New Microsoft AI research group will try to make Cortana better

30 Sep 2016

Using Cortana on a Surface Pro. Image: ymgerman/Shutterstock

Microsoft is doubling down on its efforts to create better AI, with the establishment of a dedicated research group of over 5,000 staff to make Cortana and its other products much smarter.

The decision taken by Microsoft to form a department solely focused on AI is no surprise, given the recent announcement of its involvement in the newly formed Partnership on AI to benefit People and Society.

The partnership – that also includes Google, Facebook, Amazon and IBM, among others – is an attempt to democratise AI technology for the good of humankind.

However, this doesn’t prevent Microsoft from going it alone to compete with Google Now, Siri and Alexa in the intelligent personal assistant game.

In a statement, Microsoft said that the division of 5,000 staff will be led by Microsoft veteran Harry Shum, who has worked in research and Bing engineering within the company.

Aside from trying to make Cortana smarter, the group’s focus will be to improve the algorithms within its range of products, like its Office suite, as well as making services like Skype equally as intelligent.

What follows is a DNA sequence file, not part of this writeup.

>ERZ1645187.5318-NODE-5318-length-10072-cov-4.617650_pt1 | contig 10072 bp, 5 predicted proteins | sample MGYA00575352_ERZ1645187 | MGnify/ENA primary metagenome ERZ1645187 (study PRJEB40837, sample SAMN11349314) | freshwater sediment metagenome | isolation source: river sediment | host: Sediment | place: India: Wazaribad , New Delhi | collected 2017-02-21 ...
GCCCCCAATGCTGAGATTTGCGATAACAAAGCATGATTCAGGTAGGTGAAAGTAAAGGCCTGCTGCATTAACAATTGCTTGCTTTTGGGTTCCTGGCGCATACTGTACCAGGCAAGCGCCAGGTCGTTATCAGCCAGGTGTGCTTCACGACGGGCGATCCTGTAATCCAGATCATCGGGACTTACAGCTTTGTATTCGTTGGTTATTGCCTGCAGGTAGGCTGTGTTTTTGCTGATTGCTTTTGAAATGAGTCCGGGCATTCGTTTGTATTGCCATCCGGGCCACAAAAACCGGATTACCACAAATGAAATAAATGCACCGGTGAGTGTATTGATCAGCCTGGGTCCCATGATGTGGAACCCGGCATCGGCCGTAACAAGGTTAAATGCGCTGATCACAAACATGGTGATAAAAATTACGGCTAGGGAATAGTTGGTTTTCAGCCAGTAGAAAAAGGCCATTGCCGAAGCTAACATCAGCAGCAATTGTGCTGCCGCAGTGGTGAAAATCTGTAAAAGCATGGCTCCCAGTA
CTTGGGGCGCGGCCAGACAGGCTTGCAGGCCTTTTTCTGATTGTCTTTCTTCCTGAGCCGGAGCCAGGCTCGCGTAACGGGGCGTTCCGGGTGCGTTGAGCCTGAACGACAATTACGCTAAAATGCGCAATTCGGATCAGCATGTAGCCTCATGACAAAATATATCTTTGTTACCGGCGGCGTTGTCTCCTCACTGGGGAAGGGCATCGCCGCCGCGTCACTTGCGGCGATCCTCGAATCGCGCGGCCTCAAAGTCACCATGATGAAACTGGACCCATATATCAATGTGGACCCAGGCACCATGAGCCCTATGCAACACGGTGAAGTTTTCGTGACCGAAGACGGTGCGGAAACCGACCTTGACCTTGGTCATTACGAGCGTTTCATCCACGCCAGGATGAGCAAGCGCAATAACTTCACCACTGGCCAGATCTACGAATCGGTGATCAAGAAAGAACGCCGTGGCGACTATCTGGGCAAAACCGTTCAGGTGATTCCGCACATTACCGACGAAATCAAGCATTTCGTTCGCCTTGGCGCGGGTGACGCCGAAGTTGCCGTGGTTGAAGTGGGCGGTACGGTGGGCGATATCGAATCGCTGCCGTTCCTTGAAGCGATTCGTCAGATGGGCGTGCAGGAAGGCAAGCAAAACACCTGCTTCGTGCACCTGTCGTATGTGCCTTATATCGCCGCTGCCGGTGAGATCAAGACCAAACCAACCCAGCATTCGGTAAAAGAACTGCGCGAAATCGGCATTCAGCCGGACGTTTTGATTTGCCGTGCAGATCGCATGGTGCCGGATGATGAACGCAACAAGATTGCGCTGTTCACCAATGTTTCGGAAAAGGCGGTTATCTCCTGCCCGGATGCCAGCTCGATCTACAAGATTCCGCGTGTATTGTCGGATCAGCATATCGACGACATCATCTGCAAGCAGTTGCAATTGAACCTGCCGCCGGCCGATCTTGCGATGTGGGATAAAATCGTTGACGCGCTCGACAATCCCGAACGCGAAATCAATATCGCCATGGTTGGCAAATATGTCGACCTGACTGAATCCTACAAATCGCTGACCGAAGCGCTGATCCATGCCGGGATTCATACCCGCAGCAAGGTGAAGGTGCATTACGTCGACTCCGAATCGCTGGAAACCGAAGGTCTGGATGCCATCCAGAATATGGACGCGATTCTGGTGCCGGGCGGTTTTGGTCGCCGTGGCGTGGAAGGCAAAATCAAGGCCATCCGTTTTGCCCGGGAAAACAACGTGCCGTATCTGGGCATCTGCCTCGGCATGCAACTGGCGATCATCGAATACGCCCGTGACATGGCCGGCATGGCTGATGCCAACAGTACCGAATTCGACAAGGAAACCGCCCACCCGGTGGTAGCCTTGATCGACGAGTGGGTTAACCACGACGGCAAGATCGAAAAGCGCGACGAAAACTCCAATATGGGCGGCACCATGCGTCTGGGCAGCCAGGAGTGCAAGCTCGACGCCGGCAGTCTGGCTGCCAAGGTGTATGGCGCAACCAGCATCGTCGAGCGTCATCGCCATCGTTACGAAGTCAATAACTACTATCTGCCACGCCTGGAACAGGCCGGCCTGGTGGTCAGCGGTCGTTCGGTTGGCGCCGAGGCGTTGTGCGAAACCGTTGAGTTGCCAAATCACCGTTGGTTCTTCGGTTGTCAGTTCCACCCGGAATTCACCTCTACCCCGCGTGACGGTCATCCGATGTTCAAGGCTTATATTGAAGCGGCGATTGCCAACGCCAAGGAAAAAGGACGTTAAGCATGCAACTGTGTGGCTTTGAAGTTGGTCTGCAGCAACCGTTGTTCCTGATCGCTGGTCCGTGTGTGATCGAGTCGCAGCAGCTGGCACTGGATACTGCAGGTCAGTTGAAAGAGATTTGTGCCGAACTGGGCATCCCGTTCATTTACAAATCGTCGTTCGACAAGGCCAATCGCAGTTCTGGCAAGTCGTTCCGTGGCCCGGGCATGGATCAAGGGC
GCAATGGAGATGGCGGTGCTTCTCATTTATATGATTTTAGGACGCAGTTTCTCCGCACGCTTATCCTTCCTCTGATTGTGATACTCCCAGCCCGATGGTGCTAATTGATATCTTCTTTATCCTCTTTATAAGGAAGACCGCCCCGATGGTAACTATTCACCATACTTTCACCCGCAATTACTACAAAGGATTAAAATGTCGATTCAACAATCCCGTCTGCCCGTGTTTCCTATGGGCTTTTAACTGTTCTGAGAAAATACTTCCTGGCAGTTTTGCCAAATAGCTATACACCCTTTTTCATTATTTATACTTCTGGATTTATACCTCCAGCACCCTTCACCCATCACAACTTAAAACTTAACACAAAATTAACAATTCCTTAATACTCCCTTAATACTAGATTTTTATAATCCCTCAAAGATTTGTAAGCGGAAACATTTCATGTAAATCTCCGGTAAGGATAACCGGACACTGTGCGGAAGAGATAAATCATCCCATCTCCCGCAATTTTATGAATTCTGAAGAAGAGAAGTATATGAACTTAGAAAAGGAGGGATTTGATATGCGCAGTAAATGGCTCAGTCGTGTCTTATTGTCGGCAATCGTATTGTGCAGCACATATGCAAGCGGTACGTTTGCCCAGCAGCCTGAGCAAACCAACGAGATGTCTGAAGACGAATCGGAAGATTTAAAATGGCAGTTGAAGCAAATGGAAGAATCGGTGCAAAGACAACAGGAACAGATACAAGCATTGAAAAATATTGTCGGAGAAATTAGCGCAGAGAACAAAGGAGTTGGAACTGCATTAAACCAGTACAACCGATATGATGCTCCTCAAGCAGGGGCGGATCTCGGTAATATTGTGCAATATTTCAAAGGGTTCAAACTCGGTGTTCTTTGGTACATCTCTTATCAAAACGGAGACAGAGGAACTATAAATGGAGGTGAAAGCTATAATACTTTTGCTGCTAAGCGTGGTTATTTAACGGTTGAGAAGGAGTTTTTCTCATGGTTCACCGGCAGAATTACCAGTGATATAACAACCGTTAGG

Believes it has the best AI talent on Earth

Microsoft has also said that it wants to change the very fabric of the internet’s infrastructure, by ramping up efforts to make its cloud platform Azure more powerful and more available to people, as part of its AI partnership.

Satya Nadella, CEO of Microsoft, said of this new focus: “We live in a time when digital technology is transforming our lives, businesses and the world, but also generating an exponential growth in data and information.”

One person who will not be working on this project is Qi Lu, the renowned head of engineering at Microsoft (and formerly of Yahoo), who has decided to leave the company for personal reasons.

However, taking on the new role, Shum said in his own blog post that the group will “provide greater opportunity to accelerate our innovation in AI, and to enable Microsoft to create truly intelligent systems and products for our customers. I believe we have some of the best AI talent on the planet, and we’ll continue to attract even more.”

Using Cortana on a Surface Pro. Image: ymgerman/Shutterstock

Colm Gorey was a senior journalist with Silicon Republic